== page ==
Also remember that foods treated with herbicides, especially glyphosate (RoundUP), will further deplete the minerals in the soil and in the food. So stick to organic whenever possible, or follow the Dirty Dozen guide when choosing fresh vegetables and fruits to find the ones with the least amount of toxic chemicals.

What About Supplements?

Magnesium glycinate is an easily absorbed form of magnesium that’s good for supplementing a deficiency. Be aware that magnesium has a laxative effect when you first begin taking supplements, so start slowly and work up to the most effective dose for you.

Mix up Natural Calm powder if you want to drink your magnesium. Take a bath with epsom salts, or use a high quality high mineral sea salt

Using magnesium oil spray or making a magnesium body butter are two more ways to add magnesium to your daily routine.

What are your favorite ways to get magnesium? Tell us about it in the comments or visit our Facebook page to share your thoughts.

 

 

5 Ways to Bless Your Family, Your Budget and Your Community

 This blog is for informational purposes. Some links may be monetized. Thank you for supporting Well Fed Family with your purchases. 

5 ways to bless your family titles

 

Take This Short Quiz

  1. What is the number one thing you can do as a family to improve your general health?
  1. What is a good way to connect with your teenagers?
  1. What is the most important thing the average person can do to make the American food system healthier and more sustainable?
  1. Name one thing can an individual do to become more self-sufficient and less dependent on a fluctuating, unstable economy?
  1. What activity can you do with young children to engage them in learning concepts in math and science even when they don’t usually enjoy those subjects?

The answers:

  1. cook 2. cook 3. cook 4. cook 5. cook

 Cooking vs Watching Cooking

Two people (both grandmothers!) in the last week have told me “I don’t cook!” Way too many people in my classes over the years have admitted they rarely or never cook. In fact Americans spend less time on average cooking each day than people in any other country! The average time spent cooking per day (not per meal, per DAY!) is 27 minutes – less time than it takes to watch The Next Food Network Star (what is up with this fascination of watching people cook? More people watch cooking than are actually doing cooking, and then when the show is over they still don’t have anything to eat!)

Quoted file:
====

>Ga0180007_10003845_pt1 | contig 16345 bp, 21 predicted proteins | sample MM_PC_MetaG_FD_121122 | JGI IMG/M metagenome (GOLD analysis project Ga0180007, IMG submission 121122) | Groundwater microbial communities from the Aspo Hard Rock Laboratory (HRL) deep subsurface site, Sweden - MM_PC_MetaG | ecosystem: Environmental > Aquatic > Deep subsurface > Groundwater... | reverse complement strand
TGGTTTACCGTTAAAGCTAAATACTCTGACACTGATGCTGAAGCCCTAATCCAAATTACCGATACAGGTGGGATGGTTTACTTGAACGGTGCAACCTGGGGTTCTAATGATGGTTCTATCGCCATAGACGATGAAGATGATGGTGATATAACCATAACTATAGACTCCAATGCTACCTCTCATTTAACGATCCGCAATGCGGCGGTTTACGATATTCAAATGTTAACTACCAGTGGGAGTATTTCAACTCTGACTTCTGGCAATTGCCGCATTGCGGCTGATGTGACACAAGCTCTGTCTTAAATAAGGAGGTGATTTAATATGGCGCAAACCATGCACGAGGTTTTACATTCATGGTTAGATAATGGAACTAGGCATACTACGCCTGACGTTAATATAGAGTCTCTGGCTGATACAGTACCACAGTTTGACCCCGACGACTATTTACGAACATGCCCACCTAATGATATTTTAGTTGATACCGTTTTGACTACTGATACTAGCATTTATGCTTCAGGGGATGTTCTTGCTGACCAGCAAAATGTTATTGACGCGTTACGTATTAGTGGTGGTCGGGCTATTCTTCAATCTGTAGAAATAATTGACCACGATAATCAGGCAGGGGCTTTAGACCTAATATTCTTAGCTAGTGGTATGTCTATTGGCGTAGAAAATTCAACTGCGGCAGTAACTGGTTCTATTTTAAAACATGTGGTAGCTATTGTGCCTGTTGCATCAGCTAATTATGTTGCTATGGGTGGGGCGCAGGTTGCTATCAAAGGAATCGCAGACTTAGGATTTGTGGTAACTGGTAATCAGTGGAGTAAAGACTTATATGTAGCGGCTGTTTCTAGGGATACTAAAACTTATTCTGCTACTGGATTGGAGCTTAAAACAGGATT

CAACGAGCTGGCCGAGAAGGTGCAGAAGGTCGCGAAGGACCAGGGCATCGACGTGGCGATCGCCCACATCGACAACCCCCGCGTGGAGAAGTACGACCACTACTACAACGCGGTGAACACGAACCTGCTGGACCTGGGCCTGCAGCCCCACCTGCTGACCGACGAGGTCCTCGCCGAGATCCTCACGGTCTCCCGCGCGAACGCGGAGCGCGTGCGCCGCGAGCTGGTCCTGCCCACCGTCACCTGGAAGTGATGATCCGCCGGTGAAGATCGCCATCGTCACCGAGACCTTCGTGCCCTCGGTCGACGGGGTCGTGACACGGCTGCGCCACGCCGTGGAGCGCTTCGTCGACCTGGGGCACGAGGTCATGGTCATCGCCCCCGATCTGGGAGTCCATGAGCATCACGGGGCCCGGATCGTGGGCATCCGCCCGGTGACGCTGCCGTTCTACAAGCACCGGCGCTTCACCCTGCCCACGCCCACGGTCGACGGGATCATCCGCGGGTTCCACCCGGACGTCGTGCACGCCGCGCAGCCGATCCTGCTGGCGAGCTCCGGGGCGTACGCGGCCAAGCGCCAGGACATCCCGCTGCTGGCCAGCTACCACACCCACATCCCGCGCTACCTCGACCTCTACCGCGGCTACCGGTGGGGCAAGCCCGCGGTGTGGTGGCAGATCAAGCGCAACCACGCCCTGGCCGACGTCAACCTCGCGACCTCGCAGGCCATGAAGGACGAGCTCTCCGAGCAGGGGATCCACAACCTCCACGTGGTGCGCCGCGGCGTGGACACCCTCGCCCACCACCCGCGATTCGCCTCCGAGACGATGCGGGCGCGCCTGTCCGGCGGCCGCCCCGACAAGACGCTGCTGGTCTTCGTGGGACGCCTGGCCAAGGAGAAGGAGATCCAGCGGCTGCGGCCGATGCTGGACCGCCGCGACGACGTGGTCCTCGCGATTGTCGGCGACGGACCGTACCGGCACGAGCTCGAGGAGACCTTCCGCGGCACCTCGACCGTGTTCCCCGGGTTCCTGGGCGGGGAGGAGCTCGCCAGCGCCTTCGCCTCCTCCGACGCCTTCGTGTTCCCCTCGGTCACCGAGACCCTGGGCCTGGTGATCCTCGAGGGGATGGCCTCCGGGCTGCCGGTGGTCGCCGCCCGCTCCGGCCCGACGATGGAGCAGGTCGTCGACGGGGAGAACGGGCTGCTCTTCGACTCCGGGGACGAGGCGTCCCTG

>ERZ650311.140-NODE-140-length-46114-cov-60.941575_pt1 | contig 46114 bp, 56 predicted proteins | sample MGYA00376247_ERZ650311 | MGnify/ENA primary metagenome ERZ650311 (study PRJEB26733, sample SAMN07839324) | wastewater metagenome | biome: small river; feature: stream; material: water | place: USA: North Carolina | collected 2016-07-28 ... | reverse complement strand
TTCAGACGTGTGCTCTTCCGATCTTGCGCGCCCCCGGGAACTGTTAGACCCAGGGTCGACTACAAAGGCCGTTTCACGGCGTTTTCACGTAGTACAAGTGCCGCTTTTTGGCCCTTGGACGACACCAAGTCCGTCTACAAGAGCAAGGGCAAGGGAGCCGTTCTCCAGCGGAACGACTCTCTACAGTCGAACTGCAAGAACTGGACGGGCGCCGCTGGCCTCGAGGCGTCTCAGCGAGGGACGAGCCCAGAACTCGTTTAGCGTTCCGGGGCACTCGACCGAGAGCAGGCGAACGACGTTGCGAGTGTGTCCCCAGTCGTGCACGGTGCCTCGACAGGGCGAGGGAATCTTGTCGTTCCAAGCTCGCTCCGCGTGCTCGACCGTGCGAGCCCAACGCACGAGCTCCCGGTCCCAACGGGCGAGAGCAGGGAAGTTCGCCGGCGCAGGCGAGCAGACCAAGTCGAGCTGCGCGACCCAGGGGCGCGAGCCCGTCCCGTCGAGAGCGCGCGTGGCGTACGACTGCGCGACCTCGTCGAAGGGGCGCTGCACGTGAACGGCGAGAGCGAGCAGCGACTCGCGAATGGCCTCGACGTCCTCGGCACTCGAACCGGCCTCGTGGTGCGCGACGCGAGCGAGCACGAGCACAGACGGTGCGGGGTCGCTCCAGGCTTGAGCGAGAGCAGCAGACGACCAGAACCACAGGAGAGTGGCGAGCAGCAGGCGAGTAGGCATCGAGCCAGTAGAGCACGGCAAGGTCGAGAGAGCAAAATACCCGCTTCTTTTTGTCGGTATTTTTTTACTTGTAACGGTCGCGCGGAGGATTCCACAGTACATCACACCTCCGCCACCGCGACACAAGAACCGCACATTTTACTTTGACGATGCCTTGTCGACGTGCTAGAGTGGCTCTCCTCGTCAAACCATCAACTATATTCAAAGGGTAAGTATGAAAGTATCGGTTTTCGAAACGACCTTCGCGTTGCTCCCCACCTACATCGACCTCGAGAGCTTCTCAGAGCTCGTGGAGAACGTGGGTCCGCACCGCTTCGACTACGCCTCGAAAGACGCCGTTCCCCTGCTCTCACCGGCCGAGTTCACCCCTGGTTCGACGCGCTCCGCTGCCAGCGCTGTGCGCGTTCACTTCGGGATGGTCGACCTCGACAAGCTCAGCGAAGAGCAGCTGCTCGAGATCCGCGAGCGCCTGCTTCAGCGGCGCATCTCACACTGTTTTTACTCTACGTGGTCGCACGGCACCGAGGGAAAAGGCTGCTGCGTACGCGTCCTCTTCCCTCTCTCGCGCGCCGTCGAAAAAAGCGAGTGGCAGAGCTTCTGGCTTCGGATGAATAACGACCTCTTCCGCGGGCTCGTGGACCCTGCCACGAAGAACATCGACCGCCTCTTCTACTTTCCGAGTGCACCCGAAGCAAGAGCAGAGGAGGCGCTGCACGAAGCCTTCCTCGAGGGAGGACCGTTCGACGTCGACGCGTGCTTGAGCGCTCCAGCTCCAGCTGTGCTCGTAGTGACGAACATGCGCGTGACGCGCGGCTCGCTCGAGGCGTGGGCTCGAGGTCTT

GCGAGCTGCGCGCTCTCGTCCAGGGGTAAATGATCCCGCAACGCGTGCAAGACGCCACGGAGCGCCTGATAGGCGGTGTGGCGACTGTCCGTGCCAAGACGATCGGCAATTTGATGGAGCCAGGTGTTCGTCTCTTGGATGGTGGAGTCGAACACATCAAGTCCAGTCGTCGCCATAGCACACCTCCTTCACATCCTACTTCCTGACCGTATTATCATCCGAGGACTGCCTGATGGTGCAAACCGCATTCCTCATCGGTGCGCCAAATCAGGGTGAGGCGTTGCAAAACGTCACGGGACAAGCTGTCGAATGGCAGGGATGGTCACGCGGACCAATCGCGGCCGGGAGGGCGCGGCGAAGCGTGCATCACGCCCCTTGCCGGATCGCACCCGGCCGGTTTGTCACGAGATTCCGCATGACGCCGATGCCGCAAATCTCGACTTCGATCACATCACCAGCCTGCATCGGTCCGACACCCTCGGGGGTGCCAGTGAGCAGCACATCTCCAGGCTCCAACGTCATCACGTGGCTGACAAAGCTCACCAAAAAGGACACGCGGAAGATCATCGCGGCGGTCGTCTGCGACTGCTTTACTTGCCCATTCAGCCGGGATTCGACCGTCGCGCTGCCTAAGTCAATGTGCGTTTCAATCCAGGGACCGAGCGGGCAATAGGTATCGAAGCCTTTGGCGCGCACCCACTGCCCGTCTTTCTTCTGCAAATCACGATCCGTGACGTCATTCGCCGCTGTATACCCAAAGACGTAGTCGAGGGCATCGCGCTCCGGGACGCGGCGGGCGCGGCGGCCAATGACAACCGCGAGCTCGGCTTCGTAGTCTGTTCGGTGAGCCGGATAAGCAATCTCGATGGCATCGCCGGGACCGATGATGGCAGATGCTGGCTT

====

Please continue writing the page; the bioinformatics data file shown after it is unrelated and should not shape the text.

It’s Healthier

Cooking at home is healthier. When you don’t cook you make yourself vulnerable to the big corporations who make all the ready-to-eat food you have to buy. Unless you spend big bucks to buy your meals from a local restaurant where the chef grows his own organic vegetables and carefully sources his ingredients from local farms, you are most likely eating a lot more refined sugar, industrial oils, and highly processed salt than you normally would if you cooked your own food. Corporations also use all kinds of chemical ingredients not available to the home cook. These chemical ingredients make their food last longer and look fresher than it actually is.

 Teens Like It

Cooking (and eating) together connects you as a family. Teens are social creatures, and they are also usually hungry creatures. 🙂 Bringing them into the kitchen to prepare a meal is a way to get them to interact and be social with everyone who is involved in the meal preparation process. The shared experiences can build family bonds. Eating together a meal you have prepared gives a safe place for conversation, listening and sharing together.

 It Connects Us

Cooking connects you with your food and its origins. We were making homemade pizza as part of a Sunday school lesson and I had brought fresh oregano, parsley, and basil from my garden to use. One young 5th grade girl, already surprised that you could actually make a pizza, freaked out saying “why do you have weeds? How do you know those are safe to eat?” I said, “I grew these. They came from my garden. Where do you think food comes from?” and she replied, “I don’t know. The store has it.”